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Swiss Watchmaking

How Switzerland Became a Watchmaking Powerhouse
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Patek Philippe vintage luxury watches regularly sell for millions at auctions like Christie’s and Sotheby’s. Vacheron Constatin is a major player in the luxury watch market. And of course, there is Rolex, only one of the most recognizable and trusted consumer brands in the entire world. What common trait do all these companies, and many other leading watchmakers, share? They’re all based in Switzerland, a country seemingly endowed with a special knack for churning out the best of the best when it comes to timepieces. So how was it that the Swiss, even in the face of stiff competition from other nations, came to completely dominate the luxury watch market we know today?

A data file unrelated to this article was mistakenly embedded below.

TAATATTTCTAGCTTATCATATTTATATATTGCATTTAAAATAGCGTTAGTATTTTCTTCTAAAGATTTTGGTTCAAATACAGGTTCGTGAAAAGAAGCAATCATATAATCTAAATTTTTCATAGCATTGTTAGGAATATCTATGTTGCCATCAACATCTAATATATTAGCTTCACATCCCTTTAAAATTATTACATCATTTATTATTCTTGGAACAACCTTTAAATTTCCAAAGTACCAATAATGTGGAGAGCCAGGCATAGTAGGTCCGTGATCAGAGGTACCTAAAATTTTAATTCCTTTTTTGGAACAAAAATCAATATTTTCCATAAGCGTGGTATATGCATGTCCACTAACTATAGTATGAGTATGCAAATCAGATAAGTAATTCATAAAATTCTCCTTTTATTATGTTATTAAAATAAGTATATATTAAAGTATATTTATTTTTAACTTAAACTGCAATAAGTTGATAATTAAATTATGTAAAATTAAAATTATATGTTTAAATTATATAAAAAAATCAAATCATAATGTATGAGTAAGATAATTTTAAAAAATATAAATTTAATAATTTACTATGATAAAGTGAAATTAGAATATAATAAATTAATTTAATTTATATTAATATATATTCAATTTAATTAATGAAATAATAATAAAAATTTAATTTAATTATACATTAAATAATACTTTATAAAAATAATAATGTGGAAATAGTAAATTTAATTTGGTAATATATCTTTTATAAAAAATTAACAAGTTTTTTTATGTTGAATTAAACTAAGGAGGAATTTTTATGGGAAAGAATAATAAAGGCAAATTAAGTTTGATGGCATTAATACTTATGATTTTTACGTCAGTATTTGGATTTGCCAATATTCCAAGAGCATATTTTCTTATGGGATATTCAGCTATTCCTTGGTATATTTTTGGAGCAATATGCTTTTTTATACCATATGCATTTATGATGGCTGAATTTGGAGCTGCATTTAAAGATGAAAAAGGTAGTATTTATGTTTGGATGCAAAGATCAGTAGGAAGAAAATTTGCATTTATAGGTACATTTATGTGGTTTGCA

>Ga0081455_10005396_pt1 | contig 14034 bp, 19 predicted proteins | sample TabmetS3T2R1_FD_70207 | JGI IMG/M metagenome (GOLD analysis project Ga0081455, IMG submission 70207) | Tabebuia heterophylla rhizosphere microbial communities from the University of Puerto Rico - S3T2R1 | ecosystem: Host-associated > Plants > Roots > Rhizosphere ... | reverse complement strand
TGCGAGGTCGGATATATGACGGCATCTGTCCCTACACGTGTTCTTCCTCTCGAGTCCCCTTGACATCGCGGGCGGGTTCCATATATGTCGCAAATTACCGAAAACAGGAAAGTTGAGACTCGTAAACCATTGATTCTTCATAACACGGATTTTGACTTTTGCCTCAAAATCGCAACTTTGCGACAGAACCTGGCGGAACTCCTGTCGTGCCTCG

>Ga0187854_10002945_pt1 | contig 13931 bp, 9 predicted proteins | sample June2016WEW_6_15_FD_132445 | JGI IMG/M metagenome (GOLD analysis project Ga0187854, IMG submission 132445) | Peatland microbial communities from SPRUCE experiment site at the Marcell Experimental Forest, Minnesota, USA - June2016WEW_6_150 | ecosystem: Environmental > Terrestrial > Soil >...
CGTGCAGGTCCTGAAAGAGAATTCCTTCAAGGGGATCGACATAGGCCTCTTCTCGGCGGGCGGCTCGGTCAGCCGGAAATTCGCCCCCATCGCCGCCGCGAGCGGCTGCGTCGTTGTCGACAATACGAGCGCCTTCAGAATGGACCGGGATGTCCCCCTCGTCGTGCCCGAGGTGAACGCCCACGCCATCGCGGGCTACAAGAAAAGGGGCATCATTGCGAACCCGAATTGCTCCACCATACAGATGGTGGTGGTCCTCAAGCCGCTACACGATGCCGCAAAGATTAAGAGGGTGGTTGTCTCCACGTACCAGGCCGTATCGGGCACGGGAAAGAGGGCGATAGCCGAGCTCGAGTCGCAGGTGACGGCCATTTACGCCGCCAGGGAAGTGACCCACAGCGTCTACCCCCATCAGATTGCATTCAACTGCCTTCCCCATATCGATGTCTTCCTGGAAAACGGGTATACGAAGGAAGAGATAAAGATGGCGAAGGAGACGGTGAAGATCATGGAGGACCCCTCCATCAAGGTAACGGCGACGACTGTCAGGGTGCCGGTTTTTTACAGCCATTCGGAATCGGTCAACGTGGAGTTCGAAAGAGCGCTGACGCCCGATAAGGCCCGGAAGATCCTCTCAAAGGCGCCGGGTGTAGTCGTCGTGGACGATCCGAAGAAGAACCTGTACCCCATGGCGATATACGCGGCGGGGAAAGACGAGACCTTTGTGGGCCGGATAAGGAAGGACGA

The story of how Swiss watchmaking came to be and evolved is a long tale that dates back several centuries. It would be impossible to cover the entire story here, but we’ve outlined a few of the key milestones that occurred along the way:

Early 16th Century: Peter Henlein, a German watchmaker, is noted as the first person to miniaturize clocks small enough to be worn as clothing accessories.

1770: French horologist Jean-Antoine Lépine invented the Lepine caliber, which enabled the introduction of a less bulky, pocket watch that was in high demand at the time.

1880: Frederick Japy ushered in a new era of watch mass production by adapting the Lepine caliber to factory-level production. Key with this development was how it was especially advantageous to industrious Swiss peasants and farmers, who could spend the

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